Centraal Museum - Google Cultural Institute
Centraal Museum Utrecht, an open house to explore and discover. From Scorel to Bruna to Viktor & Rolf, from Rietveld to the Utrecht Caravaggists, and from Bloemaert to Marlene Dumas. Classical alongside modern, design alongside Utrecht history, experimental alongside monumental. A museum which leaves you inspired time after time. Expect the unexpected.
Centraal Museum, the oldest municipal
museum in the Netherlands, has been housed in a medieval cloister on the
Nicolaaskerkhof since 1921. It contributes to the name Museum Quarter, given to
this district in the centre of Utrecht. At one stage, the St Agnes Convent was
(partially) used as an orphanage, military stables and psychiatric hospital.
The ‘Stedelijk Museum van Oudheden’
(Municipal Museum of Antiquities), predecessor of the Centraal Museum, had
previously been housed in an elegant mansion on Biltstraat. Founded in 1830, it
originally only filled a few rooms on the top floor of this Utrecht town hall.
The museum currently consists of an
eclectic collection of buildings with a large courtyard at their centre. These
have frequently been adapted and expanded over the years. The last major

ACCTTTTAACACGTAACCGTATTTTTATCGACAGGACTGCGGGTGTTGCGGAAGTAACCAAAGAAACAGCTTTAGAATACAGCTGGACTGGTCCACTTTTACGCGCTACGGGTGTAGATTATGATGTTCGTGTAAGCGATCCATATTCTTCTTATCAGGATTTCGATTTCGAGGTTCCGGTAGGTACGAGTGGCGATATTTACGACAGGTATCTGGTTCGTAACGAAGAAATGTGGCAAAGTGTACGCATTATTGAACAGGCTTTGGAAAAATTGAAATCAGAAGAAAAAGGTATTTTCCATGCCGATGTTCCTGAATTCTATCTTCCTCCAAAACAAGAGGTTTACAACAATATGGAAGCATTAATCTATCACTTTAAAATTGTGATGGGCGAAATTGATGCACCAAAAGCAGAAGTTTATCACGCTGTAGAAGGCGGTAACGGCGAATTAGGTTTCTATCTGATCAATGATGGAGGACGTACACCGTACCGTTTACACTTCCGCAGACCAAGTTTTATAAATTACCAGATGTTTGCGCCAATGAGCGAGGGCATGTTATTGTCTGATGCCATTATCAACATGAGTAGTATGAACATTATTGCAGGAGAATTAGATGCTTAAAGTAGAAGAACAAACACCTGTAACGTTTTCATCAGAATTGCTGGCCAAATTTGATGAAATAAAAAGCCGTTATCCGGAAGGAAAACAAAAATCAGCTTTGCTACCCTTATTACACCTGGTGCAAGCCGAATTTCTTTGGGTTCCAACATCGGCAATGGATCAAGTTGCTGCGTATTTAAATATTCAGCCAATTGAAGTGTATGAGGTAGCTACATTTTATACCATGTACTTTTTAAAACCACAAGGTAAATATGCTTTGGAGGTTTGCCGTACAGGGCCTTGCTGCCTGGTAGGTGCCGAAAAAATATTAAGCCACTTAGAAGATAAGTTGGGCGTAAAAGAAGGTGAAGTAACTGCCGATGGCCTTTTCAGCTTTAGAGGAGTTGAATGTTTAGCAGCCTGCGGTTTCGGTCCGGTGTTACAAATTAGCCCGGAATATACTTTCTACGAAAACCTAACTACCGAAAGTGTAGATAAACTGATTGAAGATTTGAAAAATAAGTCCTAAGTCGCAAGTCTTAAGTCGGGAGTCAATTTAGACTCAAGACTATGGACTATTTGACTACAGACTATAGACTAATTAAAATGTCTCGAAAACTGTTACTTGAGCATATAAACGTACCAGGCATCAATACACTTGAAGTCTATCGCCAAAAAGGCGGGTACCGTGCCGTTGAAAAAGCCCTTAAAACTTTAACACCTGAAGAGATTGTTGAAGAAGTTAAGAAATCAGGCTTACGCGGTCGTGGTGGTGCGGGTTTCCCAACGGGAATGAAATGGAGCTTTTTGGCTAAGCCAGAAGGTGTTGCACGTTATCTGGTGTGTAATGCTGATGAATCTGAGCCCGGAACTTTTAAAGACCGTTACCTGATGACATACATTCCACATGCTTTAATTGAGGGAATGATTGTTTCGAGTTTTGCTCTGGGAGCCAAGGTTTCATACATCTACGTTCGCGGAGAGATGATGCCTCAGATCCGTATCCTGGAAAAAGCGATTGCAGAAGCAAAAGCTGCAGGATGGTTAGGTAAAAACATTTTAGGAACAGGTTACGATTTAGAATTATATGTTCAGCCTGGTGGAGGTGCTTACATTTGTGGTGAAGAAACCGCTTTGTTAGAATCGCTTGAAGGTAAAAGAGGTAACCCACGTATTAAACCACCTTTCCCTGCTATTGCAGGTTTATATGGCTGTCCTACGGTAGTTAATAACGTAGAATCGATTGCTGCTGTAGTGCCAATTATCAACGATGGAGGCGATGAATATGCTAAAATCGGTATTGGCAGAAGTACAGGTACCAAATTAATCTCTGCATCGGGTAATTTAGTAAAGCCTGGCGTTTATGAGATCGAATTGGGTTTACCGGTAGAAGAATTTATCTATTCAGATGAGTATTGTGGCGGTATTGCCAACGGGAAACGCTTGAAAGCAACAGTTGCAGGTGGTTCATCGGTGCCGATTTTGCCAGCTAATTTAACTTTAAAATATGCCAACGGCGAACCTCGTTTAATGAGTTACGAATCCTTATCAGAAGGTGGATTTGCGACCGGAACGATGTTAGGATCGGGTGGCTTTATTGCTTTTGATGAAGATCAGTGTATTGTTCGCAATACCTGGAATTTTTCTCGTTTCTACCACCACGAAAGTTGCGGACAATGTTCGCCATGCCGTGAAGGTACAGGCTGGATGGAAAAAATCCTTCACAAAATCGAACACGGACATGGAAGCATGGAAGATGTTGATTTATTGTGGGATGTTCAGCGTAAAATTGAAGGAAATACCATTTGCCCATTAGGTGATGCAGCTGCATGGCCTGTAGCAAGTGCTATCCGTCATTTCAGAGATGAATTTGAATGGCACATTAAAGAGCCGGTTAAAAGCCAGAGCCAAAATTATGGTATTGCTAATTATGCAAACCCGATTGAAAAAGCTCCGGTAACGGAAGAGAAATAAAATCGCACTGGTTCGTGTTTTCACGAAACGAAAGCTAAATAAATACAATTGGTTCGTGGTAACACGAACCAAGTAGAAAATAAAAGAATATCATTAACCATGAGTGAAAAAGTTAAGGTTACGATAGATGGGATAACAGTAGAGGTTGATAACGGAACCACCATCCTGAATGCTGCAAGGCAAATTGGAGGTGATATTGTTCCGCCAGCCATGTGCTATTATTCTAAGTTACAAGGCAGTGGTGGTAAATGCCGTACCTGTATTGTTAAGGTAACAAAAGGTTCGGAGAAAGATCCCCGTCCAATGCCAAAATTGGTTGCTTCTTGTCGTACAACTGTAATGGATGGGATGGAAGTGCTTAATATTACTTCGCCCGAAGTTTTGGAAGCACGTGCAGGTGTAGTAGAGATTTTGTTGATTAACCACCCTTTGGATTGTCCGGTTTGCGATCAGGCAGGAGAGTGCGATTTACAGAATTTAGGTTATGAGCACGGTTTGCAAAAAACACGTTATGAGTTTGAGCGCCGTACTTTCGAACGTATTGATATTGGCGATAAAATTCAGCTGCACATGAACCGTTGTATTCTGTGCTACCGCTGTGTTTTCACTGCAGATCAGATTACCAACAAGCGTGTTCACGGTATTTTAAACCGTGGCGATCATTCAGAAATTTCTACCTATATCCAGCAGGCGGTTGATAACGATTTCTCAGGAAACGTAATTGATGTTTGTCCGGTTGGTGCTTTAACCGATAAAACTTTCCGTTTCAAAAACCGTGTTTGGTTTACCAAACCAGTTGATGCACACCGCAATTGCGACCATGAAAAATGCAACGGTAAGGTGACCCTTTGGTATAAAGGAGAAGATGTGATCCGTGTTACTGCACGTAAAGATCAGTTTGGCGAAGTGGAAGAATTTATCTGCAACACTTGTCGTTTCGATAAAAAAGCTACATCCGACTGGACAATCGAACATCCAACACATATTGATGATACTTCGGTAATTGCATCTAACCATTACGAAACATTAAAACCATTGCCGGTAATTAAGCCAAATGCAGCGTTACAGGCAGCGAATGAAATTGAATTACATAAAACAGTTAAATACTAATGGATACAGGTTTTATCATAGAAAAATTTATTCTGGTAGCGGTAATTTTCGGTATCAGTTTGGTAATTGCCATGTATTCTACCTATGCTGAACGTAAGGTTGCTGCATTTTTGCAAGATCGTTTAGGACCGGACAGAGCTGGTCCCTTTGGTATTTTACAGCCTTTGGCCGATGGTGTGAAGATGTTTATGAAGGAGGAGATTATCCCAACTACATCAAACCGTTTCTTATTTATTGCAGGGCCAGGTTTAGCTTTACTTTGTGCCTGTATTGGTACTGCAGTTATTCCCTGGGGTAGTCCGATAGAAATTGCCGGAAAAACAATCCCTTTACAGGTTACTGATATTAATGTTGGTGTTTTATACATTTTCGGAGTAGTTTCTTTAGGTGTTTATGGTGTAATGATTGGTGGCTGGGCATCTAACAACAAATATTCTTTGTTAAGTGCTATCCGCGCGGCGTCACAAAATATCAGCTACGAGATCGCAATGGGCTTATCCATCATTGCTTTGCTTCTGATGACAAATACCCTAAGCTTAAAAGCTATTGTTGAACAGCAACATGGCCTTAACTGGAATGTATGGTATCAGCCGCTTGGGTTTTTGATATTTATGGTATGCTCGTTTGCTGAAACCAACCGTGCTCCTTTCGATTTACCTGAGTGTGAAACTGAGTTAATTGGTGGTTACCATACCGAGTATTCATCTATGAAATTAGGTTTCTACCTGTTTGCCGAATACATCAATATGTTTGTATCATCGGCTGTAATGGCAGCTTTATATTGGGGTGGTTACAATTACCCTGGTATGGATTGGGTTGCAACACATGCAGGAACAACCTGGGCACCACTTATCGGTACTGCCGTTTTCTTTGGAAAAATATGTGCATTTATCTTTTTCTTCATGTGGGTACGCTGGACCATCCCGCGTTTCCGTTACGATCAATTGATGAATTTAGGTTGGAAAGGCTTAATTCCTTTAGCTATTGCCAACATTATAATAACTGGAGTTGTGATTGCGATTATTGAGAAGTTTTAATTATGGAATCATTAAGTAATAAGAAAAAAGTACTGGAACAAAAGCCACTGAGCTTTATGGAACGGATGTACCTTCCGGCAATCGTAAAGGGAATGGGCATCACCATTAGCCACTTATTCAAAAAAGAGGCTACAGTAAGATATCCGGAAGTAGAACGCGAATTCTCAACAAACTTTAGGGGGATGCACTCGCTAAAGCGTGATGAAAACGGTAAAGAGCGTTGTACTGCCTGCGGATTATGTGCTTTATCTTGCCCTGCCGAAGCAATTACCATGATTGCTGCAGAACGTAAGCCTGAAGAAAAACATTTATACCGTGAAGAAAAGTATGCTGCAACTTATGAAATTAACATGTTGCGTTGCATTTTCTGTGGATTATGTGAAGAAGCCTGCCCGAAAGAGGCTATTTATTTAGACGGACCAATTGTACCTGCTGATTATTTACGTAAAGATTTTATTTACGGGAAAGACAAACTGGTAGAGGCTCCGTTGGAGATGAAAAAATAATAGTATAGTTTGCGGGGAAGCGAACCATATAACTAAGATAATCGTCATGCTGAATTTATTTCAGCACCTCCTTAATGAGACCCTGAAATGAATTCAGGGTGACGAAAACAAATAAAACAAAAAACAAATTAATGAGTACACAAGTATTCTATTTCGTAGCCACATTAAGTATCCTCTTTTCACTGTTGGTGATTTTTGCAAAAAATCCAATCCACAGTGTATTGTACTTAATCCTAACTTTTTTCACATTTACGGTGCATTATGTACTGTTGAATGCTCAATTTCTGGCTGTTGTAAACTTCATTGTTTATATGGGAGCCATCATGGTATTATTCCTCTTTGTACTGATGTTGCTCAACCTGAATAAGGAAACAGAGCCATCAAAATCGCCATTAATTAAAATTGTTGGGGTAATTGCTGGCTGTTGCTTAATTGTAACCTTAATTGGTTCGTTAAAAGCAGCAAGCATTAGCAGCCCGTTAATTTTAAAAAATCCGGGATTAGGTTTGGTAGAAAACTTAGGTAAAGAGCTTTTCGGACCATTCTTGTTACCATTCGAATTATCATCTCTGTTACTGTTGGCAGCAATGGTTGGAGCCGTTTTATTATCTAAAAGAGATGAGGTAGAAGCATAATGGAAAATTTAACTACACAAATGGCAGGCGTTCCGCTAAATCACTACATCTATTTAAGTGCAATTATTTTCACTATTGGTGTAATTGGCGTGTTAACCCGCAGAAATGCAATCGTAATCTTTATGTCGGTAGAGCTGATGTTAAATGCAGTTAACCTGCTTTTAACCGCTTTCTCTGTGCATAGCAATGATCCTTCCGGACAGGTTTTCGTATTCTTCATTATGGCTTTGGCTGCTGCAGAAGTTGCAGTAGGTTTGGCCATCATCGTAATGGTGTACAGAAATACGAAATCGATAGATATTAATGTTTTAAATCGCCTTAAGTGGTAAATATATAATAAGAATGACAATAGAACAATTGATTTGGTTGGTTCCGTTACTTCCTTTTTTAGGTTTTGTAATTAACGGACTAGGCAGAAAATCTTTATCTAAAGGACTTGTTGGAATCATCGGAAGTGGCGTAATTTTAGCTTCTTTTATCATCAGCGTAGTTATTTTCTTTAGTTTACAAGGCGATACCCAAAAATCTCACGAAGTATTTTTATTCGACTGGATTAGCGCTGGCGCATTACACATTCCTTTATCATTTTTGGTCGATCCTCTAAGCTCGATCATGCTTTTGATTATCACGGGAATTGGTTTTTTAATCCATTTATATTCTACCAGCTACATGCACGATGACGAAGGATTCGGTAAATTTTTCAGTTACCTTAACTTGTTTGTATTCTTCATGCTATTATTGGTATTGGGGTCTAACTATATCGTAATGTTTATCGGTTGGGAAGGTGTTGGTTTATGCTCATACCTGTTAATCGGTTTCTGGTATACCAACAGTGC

renovation – design of Flemish architects Stéphane Beel, Lieven Achtergael and
Peter Versseput – took place in 1999. The Utrecht architect Mart van Schijndel
provided the museum with an expansion at the end of the eighties.
Although the Centraal Museum unmistakably
has its roots in Utrecht history and would not readily deny these, the museum
prefers to look to the horizon: to the future and to national and international
trends. Current fashion, design and visual art are high on the agenda, together
with exchange of ideas and debate.
The Centraal Museum collection consists of
more than 50,000 objects, which cannot easily be placed under one umbrella.
This diverse collection, passing from discipline to discipline and through
different periods and styles, ranges from contemporary drawings to historical
costumes, and from abstract paintings to antiquities, but also contains the
Centraal Museum Chair by Richard Hutten (1999) and the Utrecht Ship (ca
Quite naturally, Centraal Museum is home to
Utrecht artists Dick Bruna and Gerrit Rietveld. However, works by Utrecht
Caravaggists Gerard Honthorst and Hendrick ter Brugghen – followers of the
Italian painter Caravaggio (1571-1610) – just as equally provide the museum
with that international seal of approval. Together with Abraham Bloemaert and
Jan van Scorel, these artists took the traditional art in North-Holland to a
far greater level.
Another good reason for making your way to
the museum is Pyke Koch’s magical surrealism, and also the surrealism of Joop
Moesman. The latter was responsible for Utrecht being the epicentre of
surrealism during the thirties and forties of the 20th century.